Instead of simply treating the symptoms, nutritional and herbal approaches are aimed at restoring overall bowel health. A comprehensive strategy is more likely to get results. This should include several steps: first, encouraging the growth of healthy bacteria such as Lactobacillus acidophilus; second, replenishing depleted nutrients; third, reducing inflammation; and fourth, identifying and eliminating dietary triggers. Many times hidden food allergies can perpetuate the problem. Refined sugar, dairy products, wheat, and other gluten-containing foods are common culprits, but this may just be the tip of the iceberg. The list of potential offenders can be quite long and identifying all of them may require some patient detective work. You might want to start with a simple elimination diet where you avoid these foods (and any others you suspect) for two or three weeks to find out whether it helps your symptoms.

One of the most important nutrients for you is folic acid or folate, which is found in brewer’s yeast and green leafy vegetables. Studies have shown that folate deficiency is very common in people with inflammatory bowel disease. Take 2 to 10 mg daily (this may seem like a large dose, but I can assure you it’s perfectly safe). It should be balanced with a good multivitamin or B complex containing at least 1,000 mcg of vitamin B12 and up to 50 mg of vitamin B6. Also increase your intake of omega-3 essential fatty acids. Flax oil is a good source, but cold-water fish such as salmon is even more potent. At least three published studies have found that supplementation with these oils can decrease inflammation and improve symptoms in people with ulcerative colitis.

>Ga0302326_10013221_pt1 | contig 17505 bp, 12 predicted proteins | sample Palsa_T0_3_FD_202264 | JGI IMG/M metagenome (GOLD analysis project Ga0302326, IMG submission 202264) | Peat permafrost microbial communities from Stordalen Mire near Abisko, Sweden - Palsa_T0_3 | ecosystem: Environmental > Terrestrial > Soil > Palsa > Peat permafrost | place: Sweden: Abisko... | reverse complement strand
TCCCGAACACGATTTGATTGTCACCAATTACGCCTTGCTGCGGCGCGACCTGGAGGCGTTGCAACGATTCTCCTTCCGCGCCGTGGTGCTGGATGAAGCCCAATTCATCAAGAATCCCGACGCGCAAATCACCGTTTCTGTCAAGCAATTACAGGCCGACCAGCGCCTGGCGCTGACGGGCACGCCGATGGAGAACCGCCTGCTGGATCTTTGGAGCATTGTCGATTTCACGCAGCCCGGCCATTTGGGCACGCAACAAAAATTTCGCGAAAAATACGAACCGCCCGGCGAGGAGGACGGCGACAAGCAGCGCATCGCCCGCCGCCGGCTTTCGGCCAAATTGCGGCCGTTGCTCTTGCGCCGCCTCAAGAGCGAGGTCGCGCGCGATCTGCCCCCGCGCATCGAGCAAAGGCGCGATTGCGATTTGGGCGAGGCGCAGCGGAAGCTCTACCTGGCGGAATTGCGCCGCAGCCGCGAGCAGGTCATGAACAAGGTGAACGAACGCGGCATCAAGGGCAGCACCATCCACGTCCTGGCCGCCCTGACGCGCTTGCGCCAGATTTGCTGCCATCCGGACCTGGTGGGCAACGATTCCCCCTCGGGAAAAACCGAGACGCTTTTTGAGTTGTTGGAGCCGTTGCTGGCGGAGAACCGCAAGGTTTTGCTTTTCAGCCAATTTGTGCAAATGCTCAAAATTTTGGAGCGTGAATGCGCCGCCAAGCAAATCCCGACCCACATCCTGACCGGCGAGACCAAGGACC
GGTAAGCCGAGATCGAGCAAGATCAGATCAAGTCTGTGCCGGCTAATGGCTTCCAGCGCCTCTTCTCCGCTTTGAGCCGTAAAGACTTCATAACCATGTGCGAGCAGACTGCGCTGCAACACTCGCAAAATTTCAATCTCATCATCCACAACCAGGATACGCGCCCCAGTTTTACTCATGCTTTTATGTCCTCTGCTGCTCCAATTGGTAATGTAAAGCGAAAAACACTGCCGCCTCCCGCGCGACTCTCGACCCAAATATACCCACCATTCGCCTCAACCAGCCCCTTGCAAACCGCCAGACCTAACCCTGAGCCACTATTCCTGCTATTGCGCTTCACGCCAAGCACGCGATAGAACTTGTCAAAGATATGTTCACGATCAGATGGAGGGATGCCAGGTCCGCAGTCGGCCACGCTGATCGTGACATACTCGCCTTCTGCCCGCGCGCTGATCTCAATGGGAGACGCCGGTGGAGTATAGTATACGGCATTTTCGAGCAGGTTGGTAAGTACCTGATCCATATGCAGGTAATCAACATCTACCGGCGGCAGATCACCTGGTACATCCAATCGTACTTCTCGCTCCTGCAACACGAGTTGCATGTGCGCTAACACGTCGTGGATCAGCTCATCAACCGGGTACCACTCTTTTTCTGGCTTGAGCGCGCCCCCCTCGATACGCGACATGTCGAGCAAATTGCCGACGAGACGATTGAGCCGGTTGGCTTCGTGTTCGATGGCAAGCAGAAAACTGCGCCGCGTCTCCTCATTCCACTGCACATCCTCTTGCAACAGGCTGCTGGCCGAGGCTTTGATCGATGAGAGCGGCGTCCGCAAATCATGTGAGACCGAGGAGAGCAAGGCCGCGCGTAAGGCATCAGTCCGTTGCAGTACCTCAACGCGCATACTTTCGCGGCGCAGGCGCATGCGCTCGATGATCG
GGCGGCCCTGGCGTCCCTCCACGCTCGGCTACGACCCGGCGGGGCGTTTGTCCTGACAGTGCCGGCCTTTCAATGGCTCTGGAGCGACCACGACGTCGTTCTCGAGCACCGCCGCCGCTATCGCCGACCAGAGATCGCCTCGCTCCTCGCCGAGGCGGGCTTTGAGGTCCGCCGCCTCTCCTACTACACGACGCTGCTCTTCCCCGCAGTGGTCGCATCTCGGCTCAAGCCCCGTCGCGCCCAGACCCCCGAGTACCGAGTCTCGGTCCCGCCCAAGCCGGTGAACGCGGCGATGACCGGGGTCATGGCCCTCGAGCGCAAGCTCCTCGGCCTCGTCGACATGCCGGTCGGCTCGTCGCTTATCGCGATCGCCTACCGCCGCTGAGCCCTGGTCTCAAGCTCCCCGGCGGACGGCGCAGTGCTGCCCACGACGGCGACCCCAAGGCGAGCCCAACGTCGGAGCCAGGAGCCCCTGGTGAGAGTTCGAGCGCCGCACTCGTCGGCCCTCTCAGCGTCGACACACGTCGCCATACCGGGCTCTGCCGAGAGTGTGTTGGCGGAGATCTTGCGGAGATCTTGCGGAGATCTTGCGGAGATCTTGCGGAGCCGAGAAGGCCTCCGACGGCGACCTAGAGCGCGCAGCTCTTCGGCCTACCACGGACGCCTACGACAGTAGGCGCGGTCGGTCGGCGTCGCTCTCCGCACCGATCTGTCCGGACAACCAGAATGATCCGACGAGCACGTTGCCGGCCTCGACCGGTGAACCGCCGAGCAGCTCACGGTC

There are also a number of botanical medicines with potent anti-inflammatory effects. Try sallai guggal (also known as Indian frankincense), the gum resin of the Boswellia serrata tree. A clinical study done in Jammu, India, compared the effects of this ancient Ayurvedic medicine to sulfasalazine in patients with moderate to advanced ulcerative colitis. After receiving a dose of 350 mg of the extract three times daily for six weeks, more than 80 percent of people went into remission, which was slightly better than the response to the drug.


Kathi Keville is director of the  American Herb Association  and the author of eleven herb and aromatherapy books including Herbs for Health and Healing (Rodale, 1996). She teaches seminars throughout the United States.

Robert Rountree, M.D., is a physician in private practice in Boulder, Colorado, where he practices integrative medicine. He is co-author of Smart Medicine for a Healthier Child (Avery, 1994) and Immunotics (Putnam, 2000) and is an Herb Research Foundation advisory board member.

The information offered in “Q & A” is not intended to be a substitute for advice from your health-care provider.